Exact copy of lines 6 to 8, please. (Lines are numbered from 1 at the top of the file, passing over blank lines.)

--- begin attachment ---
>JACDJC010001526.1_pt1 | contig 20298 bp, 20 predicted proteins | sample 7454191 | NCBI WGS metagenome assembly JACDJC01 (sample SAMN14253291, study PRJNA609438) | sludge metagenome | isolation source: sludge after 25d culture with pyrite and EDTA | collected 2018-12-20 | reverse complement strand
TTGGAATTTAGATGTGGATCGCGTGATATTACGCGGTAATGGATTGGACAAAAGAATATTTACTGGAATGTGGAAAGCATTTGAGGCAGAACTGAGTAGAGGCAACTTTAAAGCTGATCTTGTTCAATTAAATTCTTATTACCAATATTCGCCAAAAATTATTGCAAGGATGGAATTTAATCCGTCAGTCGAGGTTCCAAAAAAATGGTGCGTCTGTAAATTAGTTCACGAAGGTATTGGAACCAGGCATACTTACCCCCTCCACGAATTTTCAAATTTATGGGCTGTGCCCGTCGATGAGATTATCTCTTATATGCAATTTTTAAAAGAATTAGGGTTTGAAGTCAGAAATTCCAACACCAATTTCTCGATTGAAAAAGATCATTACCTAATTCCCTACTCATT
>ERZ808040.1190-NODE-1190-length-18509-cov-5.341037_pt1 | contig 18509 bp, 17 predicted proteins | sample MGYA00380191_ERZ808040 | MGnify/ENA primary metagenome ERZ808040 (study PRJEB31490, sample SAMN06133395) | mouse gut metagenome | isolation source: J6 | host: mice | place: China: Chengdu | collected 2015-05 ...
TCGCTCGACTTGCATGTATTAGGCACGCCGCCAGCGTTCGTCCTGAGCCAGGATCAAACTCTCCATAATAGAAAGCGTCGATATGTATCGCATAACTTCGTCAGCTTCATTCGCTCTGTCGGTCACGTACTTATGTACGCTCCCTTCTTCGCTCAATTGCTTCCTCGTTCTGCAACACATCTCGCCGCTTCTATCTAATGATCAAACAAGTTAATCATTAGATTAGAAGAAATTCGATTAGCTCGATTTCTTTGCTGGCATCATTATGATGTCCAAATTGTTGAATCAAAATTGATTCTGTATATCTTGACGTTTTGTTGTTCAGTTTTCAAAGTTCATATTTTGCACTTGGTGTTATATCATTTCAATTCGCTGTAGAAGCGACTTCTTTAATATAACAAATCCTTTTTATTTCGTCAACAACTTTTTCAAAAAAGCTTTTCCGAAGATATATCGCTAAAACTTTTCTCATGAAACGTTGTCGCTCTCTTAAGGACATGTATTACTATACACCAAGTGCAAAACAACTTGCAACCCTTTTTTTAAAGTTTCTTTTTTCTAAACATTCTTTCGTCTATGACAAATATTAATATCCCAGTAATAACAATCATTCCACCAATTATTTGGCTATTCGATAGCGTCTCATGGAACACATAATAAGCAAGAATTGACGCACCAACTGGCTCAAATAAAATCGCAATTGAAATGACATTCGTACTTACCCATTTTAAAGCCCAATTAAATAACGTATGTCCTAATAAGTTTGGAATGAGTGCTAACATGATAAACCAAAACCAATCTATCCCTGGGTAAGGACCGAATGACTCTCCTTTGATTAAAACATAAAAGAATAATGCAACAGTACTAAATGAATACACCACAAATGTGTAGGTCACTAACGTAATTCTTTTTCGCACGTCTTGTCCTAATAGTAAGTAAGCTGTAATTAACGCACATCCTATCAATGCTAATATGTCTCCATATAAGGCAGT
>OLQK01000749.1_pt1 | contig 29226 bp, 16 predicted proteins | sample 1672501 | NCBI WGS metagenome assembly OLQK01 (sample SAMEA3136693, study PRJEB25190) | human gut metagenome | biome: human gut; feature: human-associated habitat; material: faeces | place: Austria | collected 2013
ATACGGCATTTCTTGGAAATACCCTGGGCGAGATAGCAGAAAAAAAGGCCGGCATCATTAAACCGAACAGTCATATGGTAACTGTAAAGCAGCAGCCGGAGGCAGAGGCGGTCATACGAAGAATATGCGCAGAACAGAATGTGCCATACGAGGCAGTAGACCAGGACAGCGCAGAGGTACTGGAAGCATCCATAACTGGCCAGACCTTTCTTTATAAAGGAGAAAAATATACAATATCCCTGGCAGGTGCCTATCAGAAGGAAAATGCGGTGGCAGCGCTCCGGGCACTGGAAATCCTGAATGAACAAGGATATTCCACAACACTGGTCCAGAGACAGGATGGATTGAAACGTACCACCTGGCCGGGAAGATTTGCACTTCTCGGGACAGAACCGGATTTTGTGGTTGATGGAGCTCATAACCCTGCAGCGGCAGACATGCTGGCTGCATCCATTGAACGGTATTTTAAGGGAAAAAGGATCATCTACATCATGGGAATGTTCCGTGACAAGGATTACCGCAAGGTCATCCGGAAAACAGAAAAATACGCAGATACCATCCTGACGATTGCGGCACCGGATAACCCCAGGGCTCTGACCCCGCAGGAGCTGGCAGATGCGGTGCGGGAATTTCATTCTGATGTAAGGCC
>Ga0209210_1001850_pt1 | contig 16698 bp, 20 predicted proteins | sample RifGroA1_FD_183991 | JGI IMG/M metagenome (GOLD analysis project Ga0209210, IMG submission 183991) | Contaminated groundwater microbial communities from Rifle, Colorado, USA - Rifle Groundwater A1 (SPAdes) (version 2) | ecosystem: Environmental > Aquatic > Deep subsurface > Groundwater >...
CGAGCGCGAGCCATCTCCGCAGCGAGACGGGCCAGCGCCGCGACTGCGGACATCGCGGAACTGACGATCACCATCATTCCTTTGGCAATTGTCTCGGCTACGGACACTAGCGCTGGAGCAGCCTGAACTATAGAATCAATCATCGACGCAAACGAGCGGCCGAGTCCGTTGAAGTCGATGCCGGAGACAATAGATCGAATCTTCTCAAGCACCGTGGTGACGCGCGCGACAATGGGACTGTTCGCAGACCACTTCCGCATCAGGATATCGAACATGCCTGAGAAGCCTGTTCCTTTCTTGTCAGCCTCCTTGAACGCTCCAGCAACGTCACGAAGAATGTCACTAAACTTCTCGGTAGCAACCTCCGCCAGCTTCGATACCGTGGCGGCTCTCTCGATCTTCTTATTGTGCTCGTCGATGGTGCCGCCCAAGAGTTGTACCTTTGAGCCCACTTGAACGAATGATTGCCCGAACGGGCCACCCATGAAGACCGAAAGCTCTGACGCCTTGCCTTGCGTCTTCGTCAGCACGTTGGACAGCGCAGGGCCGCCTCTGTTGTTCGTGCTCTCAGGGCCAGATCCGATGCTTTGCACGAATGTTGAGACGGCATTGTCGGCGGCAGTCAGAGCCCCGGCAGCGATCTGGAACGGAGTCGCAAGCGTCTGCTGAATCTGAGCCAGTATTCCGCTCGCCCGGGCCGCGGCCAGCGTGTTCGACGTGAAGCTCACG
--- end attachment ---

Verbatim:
ATACGGCATTTCTTGGAAATACCCTGGGCGAGATAGCAGAAAAAAAGGCCGGCATCATTAAACCGAACAGTCATATGGTAACTGTAAAGCAGCAGCCGGAGGCAGAGGCGGTCATACGAAGAATATGCGCAGAACAGAATGTGCCATACGAGGCAGTAGACCAGGACAGCGCAGAGGTACTGGAAGCATCCATAACTGGCCAGACCTTTCTTTATAAAGGAGAAAAATATACAATATCCCTGGCAGGTGCCTATCAGAAGGAAAATGCGGTGGCAGCGCTCCGGGCACTGGAAATCCTGAATGAACAAGGATATTCCACAACACTGGTCCAGAGACAGGATGGATTGAAACGTACCACCTGGCCGGGAAGATTTGCACTTCTCGGGACAGAACCGGATTTTGTGGTTGATGGAGCTCATAACCCTGCAGCGGCAGACATGCTGGCTGCATCCATTGAACGGTATTTTAAGGGAAAAAGGATCATCTACATCATGGGAATGTTCCGTGACAAGGATTACCGCAAGGTCATCCGGAAAACAGAAAAATACGCAGATACCATCCTGACGATTGCGGCACCGGATAACCCCAGGGCTCTGACCCCGCAGGAGCTGGCAGATGCGGTGCGGGAATTTCATTCTGATGTAAGGCC
>Ga0209210_1001850_pt1 | contig 16698 bp, 20 predicted proteins | sample RifGroA1_FD_183991 | JGI IMG/M metagenome (GOLD analysis project Ga0209210, IMG submission 183991) | Contaminated groundwater microbial communities from Rifle, Colorado, USA - Rifle Groundwater A1 (SPAdes) (version 2) | ecosystem: Environmental > Aquatic > Deep subsurface > Groundwater >...
CGAGCGCGAGCCATCTCCGCAGCGAGACGGGCCAGCGCCGCGACTGCGGACATCGCGGAACTGACGATCACCATCATTCCTTTGGCAATTGTCTCGGCTACGGACACTAGCGCTGGAGCAGCCTGAACTATAGAATCAATCATCGACGCAAACGAGCGGCCGAGTCCGTTGAAGTCGATGCCGGAGACAATAGATCGAATCTTCTCAAGCACCGTGGTGACGCGCGCGACAATGGGACTGTTCGCAGACCACTTCCGCATCAGGATATCGAACATGCCTGAGAAGCCTGTTCCTTTCTTGTCAGCCTCCTTGAACGCTCCAGCAACGTCACGAAGAATGTCACTAAACTTCTCGGTAGCAACCTCCGCCAGCTTCGATACCGTGGCGGCTCTCTCGATCTTCTTATTGTGCTCGTCGATGGTGCCGCCCAAGAGTTGTACCTTTGAGCCCACTTGAACGAATGATTGCCCGAACGGGCCACCCATGAAGACCGAAAGCTCTGACGCCTTGCCTTGCGTCTTCGTCAGCACGTTGGACAGCGCAGGGCCGCCTCTGTTGTTCGTGCTCTCAGGGCCAGATCCGATGCTTTGCACGAATGTTGAGACGGCATTGTCGGCGGCAGTCAGAGCCCCGGCAGCGATCTGGAACGGAGTCGCAAGCGTCTGCTGAATCTGAGCCAGTATTCCGCTCGCCCGGGCCGCGGCCAGCGTGTTCGACGTGAAGCTCACG